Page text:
International Study Programs Give Business Students a Global Edge
To help students gain an edge in understanding and navigating the ever-changing global marketplace, each year the Business School conducts a series of unique international study programs.
"If we stay home we tend to think our way of doing things is the only way," explains Wendy Guild, an instructor who teaches Sports and Entertainment Management in the MBA program. During spring break, she leads students on a two-week tour of venues in London and Liverpool.
Guild’s "London Calling" trip allows students to learn the inner workings and business strategies of the British sports, theater and music industries. They learn how entrepreneurs were able to reinvent London’s failed "Millennium Experience" with its famed dome, turning it into the popular and heavily branded O2 sports and entertainment center. They also walk the storied greens of Wimbledon and learned how the iconic tennis tournament has been able to survive with surprisingly little advertising.
"Really, when you think about it, how can you not do international?" asks Tiffany Espinosa, an administrator for the 11-month accelerated MBA program. "It’s all part of doing business today. You can’t even ship a package overseas without understanding what is happening in the country you’re sending it to."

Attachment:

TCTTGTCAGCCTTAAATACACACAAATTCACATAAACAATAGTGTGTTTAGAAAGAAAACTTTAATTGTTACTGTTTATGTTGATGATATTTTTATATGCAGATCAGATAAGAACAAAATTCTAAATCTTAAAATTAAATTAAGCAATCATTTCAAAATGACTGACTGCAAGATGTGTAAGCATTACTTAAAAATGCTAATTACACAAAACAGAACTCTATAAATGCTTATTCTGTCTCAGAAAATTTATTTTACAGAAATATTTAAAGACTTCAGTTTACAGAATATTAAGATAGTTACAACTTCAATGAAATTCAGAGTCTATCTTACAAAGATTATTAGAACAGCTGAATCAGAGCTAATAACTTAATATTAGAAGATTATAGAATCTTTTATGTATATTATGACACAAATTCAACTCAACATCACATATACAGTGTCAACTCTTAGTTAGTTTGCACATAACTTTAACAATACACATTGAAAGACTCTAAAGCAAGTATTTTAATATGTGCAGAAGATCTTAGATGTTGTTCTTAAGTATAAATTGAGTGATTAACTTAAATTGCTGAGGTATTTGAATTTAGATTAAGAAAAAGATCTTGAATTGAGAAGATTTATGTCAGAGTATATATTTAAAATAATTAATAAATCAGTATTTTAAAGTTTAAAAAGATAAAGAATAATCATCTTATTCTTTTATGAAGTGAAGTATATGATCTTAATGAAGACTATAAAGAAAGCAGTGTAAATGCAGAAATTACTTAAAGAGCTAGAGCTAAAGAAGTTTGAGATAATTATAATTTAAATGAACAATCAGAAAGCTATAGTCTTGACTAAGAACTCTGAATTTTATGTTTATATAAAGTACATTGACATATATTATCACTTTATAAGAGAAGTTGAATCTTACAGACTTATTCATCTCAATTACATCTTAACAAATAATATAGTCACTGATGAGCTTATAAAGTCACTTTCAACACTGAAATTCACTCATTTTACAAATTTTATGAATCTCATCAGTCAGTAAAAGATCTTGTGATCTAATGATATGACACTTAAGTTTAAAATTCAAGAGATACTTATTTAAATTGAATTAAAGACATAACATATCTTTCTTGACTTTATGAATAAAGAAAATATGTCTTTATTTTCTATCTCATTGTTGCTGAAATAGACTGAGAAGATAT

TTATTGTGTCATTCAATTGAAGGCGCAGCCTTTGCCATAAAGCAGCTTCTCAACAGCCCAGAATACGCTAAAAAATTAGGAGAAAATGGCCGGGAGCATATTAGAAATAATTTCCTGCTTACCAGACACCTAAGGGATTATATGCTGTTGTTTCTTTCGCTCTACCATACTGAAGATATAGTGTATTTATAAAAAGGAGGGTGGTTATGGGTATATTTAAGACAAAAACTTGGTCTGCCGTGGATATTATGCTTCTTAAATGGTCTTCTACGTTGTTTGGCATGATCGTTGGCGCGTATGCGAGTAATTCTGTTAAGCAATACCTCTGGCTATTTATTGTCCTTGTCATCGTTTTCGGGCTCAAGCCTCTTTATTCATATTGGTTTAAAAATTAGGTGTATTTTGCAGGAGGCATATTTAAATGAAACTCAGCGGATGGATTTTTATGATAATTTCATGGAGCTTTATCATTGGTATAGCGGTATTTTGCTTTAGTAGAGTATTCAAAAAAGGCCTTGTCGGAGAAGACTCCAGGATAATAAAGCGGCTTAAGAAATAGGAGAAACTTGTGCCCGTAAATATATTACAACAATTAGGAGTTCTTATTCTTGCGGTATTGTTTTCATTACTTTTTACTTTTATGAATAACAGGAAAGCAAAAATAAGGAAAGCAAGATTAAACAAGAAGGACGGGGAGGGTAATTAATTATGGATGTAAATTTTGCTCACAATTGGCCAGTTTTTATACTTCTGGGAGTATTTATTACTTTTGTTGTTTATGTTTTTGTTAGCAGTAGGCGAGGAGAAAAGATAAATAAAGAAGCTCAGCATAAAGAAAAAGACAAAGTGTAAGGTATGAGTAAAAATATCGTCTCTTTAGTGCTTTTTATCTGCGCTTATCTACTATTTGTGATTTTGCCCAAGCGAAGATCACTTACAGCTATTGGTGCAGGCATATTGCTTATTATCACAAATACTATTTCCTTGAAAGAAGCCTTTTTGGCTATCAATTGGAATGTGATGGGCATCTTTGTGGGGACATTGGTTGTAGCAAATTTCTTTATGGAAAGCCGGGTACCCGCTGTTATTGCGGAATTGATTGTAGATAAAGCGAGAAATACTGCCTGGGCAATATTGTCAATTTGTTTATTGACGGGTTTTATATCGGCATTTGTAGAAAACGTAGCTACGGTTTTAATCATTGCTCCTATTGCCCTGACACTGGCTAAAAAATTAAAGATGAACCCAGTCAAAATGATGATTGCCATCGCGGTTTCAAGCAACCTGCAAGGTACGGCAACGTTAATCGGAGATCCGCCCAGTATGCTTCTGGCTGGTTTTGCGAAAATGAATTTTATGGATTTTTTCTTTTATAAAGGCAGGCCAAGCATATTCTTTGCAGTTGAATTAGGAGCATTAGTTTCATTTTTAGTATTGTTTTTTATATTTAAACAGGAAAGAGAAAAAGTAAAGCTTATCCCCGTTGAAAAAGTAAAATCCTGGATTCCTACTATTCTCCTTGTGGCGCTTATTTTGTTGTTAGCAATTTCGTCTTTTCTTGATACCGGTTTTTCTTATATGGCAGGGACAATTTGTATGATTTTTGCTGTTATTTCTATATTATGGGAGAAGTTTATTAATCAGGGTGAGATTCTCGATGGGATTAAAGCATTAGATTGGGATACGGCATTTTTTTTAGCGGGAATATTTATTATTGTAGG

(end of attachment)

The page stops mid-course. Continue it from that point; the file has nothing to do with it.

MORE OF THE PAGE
Study-Abroad Opportunities for 11-Month MBAs
Last spring 30 students in the 11-Month MBA program traveled to Prague and Munich for two weeks of immersion in business practices. Each year the program offers different destinations. In addition to business curriculum, participants are also schooled in the culture, politics and history of the host nation and how each shapes the country’s business climate. In the Czech Republic, for example, students learned how decades of communist rule created a secretive, often cagey, way of doing business called "tunneling." In contrast, they found the German way of doing business more upfront and structured.
The purpose of these trips is to expose students to how people do business in other countries. "It gives students something to differentiate themselves," says Mary Lee Stansifer, a senior international marketing instructor. Last year she took students for two weeks to Costa Rica to see how their companies market products. Students toured not only a Costa Rican franchise of a large multinational company, but also explored how local retail and advertising works in a different culture. Because labor is cheaper in Central America, companies do much more face-to-face marketing rather than relying on large advertising budgets. For example, at a local Wal-Mart store, people hired by Huggies were dressed in pajamas and slippers and greeted shoppers, extolling the virtues of their product.
Derek Serlet, an MBA candidate, had never traveled beyond this continent before he went to England last year. At first he found the lack of urgency and different business approach of the European marketplace irritating, but ultimately he began to see value as well. Upon his return he found himself questioning the pace of America. "It showed me you don’t have to do things only one way."
Even though each of the trips differs, they share a common goal: to challenge mindsets and deepen cultural respect for others.
Reprinted from spring 2010 issue of 14th St Journal